“The one department that did not cooperate was the Foreign Office, who were far more sensitive. When we published our first story the Foreign Office said to me ‘Actually you were correct, but you’ve drawn all the wrong conclusions’. I said ‘How do you know that factually I was correct?’ and they said to me ‘We had a man who went diving into the files, he’s gone through everything, he’s come out with all the files, he’s covered in dust, and I can tell you factually you’re right but you’re drawing  the wrong conclusions’. Of course I said ‘Great! I’m now going to put in a Freedom of Information request for all the files that he found in those dusty archives’. About an hour later I got a phone call back from the Foreign Office saying: ‘We had it wrong. There was no man who got covered in dust, there was no archive, it never happened”.

In Israel, The Intelligence community is excluded from the Freedom of Information Act, I don’t know if it is comforting or unsettling to see that even in Great Britain the establishment makes it so hard for journalists to get information on such sensitive subjects.

“Before 2005 we would just find an American angle to a story and put in the Freedom of Information request at the American end. You could probably do the same, because America has a much longer lasting Freedom of Information Act and some states have what they call sunshine rules which means they want the sunshine of truth to shine in, and they have even better Freedom of Information Laws. As a non-American citizen you can still use American FoIA requests. If you can find an American angle on an Israeli story you can put in your request at the American end. You can also do that, by the way, with a lot of European countries, and there has been some great stories that came out by finding a European angle on a story and putting a Freedom of Information request in a Scandinavian country”.

That’s great advice. When did you get the final answer on Levin and how come you decided to print the story on Haaretz this past week?

“Well, when we came to the end of the road we had a situation in which Peter Kelly, our original source, is dead. Once he had realized that the government didn’t want to release anymore he was not prepared to speak with us anymore. He is someone who had been a spook all his life, but he cooperated with us because the government had released all this information so he assumed they would release everything else. As soon as the Cabinet Office refused to release anymore he would not talk to us anymore. So we couldn’t get any further.

“Avner came to Britain last year and we went to Nymen Levin’s son, Peter. We talked to him and got as much as we could out of him, and we came to the conclusion that we are never going to be able to prove one way or the other what happened, that really at this stage the best thing we can do is layout the facts as they are, layout what the MI5 prosecution case would have been and what the defense would have been and leave people to make their own minds up. And also to challenge perhaps the idea that somebody like that, even if they did give information, had been a spy, because they did not have regarded themselves as spies even if they had handed over information. It’s more complicated than that. It’s not like somebody who has been paid to spy.

“So at the end of the day we cannot tell you for sure if he gave information or not. We can say that there was a very strong circumstantial case which you can understand why MI5 would suspect that, but on the other hand MI5 at that stage were very prejudiced against Jews, they wouldn’t let Jews be part of MI5, we know many Jews who were investigated who had absolutely nothing on them. But in this case we know the investigation didn’t come to its end before he died, he died in slightly odd circumstances, and we thought the story deserves to be told even though we couldn’t put a full stop on it, couldn’t dot the i’s and cross the t’s. We thought this is a work in progress but this is what we got, maybe somebody would now come to us and say ‘I can give you the clinching proof’”.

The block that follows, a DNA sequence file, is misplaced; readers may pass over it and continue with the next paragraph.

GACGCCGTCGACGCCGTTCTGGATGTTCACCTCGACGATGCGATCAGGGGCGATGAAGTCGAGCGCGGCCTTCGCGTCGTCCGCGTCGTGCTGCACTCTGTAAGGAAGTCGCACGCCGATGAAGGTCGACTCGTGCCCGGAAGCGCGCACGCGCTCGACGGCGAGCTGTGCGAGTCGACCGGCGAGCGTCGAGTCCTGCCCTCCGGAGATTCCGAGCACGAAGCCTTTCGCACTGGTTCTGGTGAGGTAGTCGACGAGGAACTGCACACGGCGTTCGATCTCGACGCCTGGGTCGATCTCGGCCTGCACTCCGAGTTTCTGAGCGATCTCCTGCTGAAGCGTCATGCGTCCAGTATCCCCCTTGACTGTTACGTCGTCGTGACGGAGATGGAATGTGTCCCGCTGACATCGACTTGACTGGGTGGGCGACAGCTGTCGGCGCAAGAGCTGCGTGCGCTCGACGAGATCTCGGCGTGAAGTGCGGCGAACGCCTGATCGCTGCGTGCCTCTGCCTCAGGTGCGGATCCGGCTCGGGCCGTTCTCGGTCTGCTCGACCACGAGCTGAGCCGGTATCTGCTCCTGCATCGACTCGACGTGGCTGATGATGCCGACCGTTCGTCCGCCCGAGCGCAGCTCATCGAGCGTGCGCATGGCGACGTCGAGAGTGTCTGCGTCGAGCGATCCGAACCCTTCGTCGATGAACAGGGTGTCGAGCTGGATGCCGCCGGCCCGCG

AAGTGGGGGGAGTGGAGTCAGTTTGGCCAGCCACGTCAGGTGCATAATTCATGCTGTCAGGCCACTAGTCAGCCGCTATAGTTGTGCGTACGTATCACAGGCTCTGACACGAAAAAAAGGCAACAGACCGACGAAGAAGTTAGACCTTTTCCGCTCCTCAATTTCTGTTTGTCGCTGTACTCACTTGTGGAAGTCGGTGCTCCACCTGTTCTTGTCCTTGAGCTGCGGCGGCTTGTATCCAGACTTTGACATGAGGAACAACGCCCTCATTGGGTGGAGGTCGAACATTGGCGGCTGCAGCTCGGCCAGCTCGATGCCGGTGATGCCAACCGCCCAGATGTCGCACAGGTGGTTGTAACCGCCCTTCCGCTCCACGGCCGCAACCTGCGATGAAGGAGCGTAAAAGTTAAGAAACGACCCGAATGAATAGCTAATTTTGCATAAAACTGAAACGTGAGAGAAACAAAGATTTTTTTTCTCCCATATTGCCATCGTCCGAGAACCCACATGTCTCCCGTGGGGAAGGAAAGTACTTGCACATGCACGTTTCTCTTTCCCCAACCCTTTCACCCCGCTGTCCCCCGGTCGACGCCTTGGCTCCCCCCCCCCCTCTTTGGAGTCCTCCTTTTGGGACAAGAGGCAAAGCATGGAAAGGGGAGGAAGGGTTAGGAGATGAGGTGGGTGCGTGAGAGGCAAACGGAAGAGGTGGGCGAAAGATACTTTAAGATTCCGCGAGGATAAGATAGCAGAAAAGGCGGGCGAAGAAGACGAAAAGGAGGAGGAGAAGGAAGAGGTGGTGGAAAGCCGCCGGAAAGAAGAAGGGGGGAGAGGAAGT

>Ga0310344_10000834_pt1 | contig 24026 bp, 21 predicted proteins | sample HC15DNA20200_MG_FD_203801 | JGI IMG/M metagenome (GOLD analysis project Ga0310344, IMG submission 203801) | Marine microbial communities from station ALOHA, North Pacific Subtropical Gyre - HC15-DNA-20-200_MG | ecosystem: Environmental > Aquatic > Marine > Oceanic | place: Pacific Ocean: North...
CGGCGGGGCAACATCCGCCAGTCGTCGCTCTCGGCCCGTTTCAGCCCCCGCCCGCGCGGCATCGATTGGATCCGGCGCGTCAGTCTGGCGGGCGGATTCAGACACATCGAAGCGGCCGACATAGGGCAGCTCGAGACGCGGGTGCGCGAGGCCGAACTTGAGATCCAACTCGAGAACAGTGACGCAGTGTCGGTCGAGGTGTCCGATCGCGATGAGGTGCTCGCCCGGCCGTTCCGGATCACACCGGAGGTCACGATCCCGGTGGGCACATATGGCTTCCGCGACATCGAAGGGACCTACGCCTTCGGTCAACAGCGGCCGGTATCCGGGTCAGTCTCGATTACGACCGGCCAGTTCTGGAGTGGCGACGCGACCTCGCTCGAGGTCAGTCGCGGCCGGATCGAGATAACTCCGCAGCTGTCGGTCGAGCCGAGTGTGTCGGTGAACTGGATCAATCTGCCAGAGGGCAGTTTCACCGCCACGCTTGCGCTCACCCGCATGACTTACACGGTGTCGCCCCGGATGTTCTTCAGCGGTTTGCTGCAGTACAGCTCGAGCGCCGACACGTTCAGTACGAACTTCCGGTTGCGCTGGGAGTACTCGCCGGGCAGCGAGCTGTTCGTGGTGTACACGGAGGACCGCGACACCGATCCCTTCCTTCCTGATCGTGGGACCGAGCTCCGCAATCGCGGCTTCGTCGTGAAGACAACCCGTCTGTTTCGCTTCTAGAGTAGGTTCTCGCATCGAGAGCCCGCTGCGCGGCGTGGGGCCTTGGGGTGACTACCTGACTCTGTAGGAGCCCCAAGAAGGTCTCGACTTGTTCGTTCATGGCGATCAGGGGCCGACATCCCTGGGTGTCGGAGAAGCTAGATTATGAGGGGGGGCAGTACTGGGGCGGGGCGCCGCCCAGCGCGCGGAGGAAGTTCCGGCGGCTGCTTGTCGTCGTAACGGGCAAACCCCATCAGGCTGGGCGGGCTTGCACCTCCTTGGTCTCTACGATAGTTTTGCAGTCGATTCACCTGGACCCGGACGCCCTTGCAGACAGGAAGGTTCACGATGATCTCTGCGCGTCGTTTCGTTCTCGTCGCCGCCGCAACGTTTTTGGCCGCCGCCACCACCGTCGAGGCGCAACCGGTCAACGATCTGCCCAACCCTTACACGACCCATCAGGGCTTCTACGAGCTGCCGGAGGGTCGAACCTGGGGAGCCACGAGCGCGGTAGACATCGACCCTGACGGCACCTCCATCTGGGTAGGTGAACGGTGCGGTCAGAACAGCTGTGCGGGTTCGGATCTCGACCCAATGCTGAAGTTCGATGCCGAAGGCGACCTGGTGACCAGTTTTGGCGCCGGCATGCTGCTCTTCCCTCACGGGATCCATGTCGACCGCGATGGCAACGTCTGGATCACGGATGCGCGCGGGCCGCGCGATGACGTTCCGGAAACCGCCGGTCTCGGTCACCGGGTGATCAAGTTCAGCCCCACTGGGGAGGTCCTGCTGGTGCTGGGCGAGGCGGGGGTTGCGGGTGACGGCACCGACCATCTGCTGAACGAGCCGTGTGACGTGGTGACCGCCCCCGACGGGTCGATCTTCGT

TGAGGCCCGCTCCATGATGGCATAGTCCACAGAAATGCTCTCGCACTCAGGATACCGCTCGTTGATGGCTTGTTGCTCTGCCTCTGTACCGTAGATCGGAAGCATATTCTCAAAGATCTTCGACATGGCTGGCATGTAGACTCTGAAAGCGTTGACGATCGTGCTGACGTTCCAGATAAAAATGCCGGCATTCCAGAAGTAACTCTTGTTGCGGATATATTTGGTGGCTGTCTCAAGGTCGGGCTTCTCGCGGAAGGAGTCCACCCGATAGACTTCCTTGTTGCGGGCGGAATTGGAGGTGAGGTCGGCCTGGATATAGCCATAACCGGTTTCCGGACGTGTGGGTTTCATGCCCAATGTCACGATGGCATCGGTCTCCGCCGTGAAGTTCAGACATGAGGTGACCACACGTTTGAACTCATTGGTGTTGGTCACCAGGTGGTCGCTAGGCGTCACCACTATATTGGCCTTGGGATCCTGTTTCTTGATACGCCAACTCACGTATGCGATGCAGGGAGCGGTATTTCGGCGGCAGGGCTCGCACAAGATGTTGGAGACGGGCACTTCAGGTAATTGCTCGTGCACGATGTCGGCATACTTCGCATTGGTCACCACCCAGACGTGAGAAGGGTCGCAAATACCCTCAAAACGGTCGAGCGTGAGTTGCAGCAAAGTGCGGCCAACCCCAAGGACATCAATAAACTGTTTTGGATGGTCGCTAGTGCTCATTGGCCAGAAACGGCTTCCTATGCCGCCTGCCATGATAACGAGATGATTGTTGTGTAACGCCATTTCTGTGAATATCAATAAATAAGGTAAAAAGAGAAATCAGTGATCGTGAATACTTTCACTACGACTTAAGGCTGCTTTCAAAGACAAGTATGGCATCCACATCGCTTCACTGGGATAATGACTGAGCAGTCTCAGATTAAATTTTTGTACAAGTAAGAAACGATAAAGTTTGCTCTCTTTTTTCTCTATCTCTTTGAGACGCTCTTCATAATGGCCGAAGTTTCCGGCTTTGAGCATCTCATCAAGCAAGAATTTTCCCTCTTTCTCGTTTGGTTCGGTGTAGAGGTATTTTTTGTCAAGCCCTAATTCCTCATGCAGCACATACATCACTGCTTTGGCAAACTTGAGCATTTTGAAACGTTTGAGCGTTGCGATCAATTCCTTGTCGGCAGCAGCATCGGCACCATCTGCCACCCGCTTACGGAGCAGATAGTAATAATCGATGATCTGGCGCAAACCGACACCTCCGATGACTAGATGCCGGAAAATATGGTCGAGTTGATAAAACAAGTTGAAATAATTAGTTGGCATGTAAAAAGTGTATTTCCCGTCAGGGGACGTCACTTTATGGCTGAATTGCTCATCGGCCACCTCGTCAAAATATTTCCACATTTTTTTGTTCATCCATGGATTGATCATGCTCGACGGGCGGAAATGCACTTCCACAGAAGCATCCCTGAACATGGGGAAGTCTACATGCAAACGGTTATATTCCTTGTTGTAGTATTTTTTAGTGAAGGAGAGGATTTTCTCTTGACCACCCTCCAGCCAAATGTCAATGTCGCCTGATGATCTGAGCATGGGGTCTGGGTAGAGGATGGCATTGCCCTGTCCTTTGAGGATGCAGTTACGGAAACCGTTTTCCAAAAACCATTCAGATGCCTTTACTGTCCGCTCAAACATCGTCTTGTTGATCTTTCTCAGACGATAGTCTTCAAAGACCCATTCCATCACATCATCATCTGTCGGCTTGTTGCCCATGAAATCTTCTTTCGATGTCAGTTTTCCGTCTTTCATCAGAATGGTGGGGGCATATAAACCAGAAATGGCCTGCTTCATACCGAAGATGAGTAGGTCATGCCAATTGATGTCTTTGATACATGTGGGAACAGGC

The Bureau of Investigative Journalism

Jones, an investigative journalist and producer, spent most of his career at the BBC. A few months ago he started working as the Investigations Editor at the Bureau of Investigative Journalism a nonprofit news organization. Asked about the differences between the two, Jones replies:

“Obviously you don’t have the resources that I did while I worked on the BBC, on the other hand we don’t have a huge bureaucracy, it’s very much based on what we think is in the public’s interest. I mean I’ve always worked on stories that I thought were in the public’s interest anyhow but the actual ethos of the organization is that we strive for important stories that powerful people don’t want to be told, we’re looking for corruption, we’re looking for abuse of power and that is the whole agenda of the organization. It’s much smaller, it has much less resources but it’s very firmly targeted on the sort of issues that I think need to be covered.

“The Avner Cohen story was a story I worked on before I got to the Bureau of Investigative Journalism, but most of the stuff I’m working on now will be published by the Bureau in coordination with newspapers, radio and TV programs, both in Britain and in other countries. And if we find a good Israeli angle on something I’m sure we’ll be in touch with Israeli broadcasters or publications to see if we can work with them. We recently did, for instance, something on the Binary options scandal which is Israeli based. I know The Times of Israel has done some work on the Israeli end of that, we worked on the British end of that”.

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Kol-HaAyin is produced by The Seventh Eye and Kol-HaKampus (106FM), the student radio station of the School of Media Studies at The College of Management Academic Studies. The show airs weekly on Kol-HaKampus and is available at the station's website as well as on The Seventh Eye. Music producer: Chen Litvak

This Article was first published on The Seventh Eye. Read it in Hebrew here